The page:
Equal rights ordinance could be redrawn by Houston City Council

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The battle of Houston's controversial equal rights ordinance is far from over, according to political experts. (KTRK)

The battle of Houston's controversial equal rights ordinance is far from over this morning, according to political experts.

While voters defeated the measure with 61 percent of them saying no to HERO, supporters likely won't stand down.

Current mayor Annise Parker said the results could prove problematic for the Bayou City. In a passionate speech, she warned Houston won't be viewed as an inclusive and welcoming city.

"I fear that this will have stained Houston's reputation as a tolerant, welcoming, global city," said Mayor Parker. "I absolutely fear that there will be a direct economic backlash as a result of this ordinance going into defeat and that's sad for Houston."

Political science Professor Brandon Rottinghaus teaches at the University of Houston. Rottinghaus told abc13 the likely scenario is city council will revisit the issue. He explained the council could redesign the ordinance with different language to help address public safety concerns.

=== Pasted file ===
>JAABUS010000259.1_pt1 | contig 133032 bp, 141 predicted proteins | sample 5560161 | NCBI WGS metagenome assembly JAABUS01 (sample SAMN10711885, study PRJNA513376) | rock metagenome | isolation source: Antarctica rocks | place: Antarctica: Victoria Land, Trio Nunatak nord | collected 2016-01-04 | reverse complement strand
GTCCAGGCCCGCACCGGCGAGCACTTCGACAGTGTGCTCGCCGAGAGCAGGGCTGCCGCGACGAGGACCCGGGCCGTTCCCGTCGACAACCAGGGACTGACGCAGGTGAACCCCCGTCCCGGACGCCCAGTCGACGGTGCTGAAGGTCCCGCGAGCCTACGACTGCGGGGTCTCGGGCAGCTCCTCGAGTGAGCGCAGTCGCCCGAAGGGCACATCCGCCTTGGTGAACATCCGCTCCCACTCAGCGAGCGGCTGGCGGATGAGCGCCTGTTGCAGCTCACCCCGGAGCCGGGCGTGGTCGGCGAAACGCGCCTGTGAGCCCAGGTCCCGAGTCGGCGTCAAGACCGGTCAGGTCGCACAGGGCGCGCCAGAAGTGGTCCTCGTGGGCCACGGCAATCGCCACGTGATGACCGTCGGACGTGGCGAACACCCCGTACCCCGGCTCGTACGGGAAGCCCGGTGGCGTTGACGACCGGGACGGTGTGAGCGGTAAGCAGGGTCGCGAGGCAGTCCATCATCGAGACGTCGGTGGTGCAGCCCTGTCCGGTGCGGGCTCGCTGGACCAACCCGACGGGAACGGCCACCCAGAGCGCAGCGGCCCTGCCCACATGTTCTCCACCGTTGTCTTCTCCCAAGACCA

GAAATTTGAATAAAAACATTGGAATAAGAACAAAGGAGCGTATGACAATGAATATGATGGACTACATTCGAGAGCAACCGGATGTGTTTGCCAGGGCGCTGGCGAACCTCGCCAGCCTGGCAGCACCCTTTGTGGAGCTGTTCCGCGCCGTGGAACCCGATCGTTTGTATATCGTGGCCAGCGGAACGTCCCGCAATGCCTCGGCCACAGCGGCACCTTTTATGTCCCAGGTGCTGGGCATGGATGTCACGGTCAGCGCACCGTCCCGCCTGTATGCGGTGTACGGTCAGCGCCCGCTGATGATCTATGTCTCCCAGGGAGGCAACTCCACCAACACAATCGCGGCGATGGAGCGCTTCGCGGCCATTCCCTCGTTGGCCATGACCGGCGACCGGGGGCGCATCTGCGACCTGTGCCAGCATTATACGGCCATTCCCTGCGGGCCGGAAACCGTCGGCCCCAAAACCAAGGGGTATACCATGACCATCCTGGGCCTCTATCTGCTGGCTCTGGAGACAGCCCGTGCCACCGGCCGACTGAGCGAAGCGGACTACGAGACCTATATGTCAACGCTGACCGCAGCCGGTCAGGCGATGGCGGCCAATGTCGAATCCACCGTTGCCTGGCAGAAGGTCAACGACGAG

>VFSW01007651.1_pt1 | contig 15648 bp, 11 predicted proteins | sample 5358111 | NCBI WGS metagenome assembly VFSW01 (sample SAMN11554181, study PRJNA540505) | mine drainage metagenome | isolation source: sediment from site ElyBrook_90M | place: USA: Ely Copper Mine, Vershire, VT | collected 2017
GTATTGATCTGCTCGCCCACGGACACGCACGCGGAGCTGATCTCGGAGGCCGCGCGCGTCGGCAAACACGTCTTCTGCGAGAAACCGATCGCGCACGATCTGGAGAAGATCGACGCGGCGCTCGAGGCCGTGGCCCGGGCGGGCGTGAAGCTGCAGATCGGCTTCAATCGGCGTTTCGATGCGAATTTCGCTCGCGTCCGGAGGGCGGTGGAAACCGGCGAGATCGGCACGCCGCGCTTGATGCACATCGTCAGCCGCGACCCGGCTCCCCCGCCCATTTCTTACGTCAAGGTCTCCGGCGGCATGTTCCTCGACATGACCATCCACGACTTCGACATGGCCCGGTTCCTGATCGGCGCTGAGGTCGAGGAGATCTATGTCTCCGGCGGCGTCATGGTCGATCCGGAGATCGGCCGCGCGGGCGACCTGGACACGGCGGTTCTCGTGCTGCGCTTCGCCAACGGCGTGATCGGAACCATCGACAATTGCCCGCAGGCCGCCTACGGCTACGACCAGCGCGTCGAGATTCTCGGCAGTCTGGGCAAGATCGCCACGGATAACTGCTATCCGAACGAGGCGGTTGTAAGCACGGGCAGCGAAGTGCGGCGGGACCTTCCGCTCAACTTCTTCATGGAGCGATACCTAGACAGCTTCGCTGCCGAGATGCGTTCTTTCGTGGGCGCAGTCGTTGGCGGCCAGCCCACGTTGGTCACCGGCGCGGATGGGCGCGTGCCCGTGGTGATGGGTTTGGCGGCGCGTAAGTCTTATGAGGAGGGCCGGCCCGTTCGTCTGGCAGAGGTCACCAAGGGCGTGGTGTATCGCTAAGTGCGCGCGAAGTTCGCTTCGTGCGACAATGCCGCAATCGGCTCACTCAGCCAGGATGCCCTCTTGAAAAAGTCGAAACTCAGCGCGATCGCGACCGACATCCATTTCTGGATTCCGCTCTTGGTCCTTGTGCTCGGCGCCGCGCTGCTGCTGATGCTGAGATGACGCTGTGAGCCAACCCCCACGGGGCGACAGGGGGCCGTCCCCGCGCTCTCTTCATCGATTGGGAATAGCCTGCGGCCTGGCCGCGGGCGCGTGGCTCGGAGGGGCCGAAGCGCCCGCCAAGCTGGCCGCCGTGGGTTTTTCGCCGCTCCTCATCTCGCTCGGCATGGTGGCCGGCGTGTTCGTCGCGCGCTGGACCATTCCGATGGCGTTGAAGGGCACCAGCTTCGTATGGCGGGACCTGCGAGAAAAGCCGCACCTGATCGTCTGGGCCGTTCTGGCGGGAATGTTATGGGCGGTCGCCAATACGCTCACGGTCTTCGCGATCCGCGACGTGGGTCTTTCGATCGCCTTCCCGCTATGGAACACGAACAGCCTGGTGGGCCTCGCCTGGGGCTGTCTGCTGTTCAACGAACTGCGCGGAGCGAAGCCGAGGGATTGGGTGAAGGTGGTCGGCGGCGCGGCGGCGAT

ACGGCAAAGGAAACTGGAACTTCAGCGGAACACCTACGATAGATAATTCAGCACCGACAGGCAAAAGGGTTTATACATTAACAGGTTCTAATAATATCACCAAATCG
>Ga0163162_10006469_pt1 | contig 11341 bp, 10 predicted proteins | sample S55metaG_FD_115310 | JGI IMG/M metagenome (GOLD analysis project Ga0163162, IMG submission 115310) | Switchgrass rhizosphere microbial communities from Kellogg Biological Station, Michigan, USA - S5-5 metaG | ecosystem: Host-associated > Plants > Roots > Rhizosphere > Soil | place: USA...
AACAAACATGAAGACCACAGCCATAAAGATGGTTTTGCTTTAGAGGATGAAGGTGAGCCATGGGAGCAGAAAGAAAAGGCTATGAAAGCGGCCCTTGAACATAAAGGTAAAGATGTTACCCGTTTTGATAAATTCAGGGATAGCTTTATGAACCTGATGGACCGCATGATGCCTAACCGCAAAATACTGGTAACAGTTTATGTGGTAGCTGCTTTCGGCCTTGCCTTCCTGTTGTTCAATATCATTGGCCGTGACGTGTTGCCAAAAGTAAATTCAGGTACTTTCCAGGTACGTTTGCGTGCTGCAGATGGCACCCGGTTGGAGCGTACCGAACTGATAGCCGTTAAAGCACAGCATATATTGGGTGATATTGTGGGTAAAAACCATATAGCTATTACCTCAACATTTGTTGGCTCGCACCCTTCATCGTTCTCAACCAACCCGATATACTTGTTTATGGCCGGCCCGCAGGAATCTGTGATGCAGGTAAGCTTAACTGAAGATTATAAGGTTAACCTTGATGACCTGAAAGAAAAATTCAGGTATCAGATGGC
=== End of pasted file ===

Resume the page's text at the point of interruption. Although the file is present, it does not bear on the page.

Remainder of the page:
If passed, HERO would have expanded discrimination protections in 15 categories.

HERO opponents narrowed in on one protection in particular as the election neared in late October. They warned extending gender identity protection would allow men to use women's restrooms whenever and wherever. Rottinghaus said Houstonians should not be surprised if this issue is brought back into the discussion.

"This is a fight over culture wars. We're not going to see this go away anytime soon. These are hot button, very impressive issues that are going to be fought over," said Professor Rottinghaus. "Both sides are entrenched. Neither of them can give up, so they both have incentives to dig in and really fight it out until they can get a resolution they're reasonably happy with."

HERO could also resurface in the mayoral run-off election as a huge policy difference. The two candidates are split on the issue. Current Democratic Congressman Sylvester Turner supported the law, saying it protects minorities.


Former Kemah Mayor and vocal conservative Bill King opposed it and says he'll continue to do so.


But neither candidate may have to deal with the issue at all. Asked Wednesday after a council meeting, Mayor Parker reminded us she still has two months on the job.

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